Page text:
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The play A Doll's House, by Henrik Ibsen, is a realistic drama whose main character, Nora, is an upper-middle class wife and mother that has not yet found herself as a person. Nora Torvald is a woman of her generation: Someone who fulfills the societal expectations of marrying a man of good status, and then becoming a nurturing and loving mother.
However Nora goes beyond those expectations: She also puts on an act of joy, naivete, fun, and excitement whenever she is front of her husband. It is easy to perceive that Nora puts on this act mostly for the sake of getting her husband's attention, his acceptance, and most importantly, his appreciation.
This leads to the main idea of the play: Expectation versus Disillusion. Nora's need for attention, acceptance, and appreciation is too great to realize that what she gets from Torvald is not appreciation, but merely superficial feedback. When things really get tough, and their marriage is put to the test, we see how Torvald fails the test miserably.
When Nora makes the shady deal with Krogstad to obtain money to save her husband's life from illness, she believes that all the entertainment and joy she has given her household will eventually compensate for the shaky nature of the deal she makes.
Right when the truth about the deal comes to light, and Nora expects Torvald to understand, he commits the ultimate act of deception: He turns his back on her, undermines the sacrifice she had to make, and basically treats Nora worse than a career criminal.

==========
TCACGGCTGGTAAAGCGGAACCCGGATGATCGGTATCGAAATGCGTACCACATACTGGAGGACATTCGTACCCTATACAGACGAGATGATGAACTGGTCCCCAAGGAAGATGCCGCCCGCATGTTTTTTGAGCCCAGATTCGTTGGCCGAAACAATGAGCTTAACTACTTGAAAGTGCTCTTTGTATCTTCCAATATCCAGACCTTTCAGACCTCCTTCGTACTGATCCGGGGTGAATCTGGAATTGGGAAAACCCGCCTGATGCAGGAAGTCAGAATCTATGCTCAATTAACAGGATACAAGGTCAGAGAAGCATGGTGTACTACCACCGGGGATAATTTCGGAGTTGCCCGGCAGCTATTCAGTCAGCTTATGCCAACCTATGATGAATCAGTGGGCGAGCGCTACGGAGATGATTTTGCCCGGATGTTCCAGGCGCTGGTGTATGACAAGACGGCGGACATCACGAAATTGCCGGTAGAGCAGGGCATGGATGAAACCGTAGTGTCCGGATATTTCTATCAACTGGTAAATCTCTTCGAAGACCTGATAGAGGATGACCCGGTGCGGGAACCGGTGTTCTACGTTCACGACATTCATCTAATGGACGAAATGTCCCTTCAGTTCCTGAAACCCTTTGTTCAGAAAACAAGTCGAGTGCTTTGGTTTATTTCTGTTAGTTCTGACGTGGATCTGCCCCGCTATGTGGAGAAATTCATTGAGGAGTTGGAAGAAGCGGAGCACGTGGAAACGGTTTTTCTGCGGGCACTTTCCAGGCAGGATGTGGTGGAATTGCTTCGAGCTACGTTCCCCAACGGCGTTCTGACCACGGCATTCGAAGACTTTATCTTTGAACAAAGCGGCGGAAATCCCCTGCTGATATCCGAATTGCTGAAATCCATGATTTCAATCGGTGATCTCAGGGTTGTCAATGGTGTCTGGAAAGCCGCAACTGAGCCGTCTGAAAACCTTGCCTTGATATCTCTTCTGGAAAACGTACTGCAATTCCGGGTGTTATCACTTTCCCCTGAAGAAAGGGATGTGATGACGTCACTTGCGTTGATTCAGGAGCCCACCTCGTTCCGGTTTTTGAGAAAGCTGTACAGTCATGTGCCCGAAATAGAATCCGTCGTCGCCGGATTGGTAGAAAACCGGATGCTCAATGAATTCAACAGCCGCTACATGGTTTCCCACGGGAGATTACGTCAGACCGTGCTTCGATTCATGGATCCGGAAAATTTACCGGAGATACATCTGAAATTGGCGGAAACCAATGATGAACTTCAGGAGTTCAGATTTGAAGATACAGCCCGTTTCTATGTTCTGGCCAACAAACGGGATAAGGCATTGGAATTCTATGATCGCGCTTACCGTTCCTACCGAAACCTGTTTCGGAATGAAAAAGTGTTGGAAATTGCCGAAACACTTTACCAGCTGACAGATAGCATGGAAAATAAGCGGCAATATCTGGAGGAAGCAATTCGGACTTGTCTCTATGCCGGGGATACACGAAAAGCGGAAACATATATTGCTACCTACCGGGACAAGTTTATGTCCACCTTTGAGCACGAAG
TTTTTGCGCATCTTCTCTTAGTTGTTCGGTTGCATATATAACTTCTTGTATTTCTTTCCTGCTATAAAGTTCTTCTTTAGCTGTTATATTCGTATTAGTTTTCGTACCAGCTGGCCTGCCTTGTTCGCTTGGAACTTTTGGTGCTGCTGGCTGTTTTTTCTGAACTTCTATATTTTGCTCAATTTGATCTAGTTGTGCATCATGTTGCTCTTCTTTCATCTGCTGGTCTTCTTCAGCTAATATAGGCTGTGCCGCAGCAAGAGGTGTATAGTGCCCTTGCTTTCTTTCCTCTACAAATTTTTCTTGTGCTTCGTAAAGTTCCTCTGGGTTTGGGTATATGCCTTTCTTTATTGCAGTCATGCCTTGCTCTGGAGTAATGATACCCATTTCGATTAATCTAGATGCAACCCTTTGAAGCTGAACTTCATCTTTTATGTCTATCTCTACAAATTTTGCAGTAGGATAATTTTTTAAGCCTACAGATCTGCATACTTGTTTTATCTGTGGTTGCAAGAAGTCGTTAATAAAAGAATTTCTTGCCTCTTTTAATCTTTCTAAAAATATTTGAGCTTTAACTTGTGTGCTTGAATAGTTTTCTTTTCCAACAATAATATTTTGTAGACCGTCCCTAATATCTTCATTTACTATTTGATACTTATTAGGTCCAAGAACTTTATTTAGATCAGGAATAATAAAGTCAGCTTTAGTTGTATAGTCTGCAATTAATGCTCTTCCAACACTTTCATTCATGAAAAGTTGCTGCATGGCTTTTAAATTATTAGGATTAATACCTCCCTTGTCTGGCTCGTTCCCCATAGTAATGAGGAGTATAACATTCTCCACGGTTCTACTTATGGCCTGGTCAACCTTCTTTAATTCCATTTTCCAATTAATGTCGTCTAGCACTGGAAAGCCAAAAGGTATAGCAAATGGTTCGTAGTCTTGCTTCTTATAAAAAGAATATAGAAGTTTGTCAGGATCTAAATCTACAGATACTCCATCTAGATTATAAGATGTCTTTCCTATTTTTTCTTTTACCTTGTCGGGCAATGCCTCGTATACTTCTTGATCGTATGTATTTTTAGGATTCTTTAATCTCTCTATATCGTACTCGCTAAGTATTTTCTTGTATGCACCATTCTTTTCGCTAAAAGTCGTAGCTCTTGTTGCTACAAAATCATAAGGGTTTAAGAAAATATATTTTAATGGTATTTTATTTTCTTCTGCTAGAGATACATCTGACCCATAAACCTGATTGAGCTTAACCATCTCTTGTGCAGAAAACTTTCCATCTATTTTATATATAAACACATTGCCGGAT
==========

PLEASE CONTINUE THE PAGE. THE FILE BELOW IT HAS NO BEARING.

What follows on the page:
This leads to the second main theme, which is fantasy versus reality. When Nora is faced with Torvald's reaction, she realizes that her entire life has been like a play put on for Torvald's entertainment. She is his doll, living in the dollhouse he provides for her.
This triggers the end of everything: Nora realizes that she is nobody's doll. She is nobody's savior, either. She has been used and, for that reason, it is her turn to move on and leave that life of lies behind.
But you neither think nor talk like the man I could bind myself to. As soon as your fear was over—and it was not fear for what threatened me, but for what might happen to you—when the whole thing was past, as far as you were concerned it was exactly as if nothing at all had happened. Exactly as before, I was your little skylark, your doll, which you would in future treat with doubly gentle care, because it was so brittle and fragile. [Getting up.] Torvald—it was then it dawned upon me that for eight years I had been living here with a strange man, and had borne him three children—. Oh, I can't bear to think of it! I could tear myself into little bits!
There are the reasons behind the most important themes in the play.
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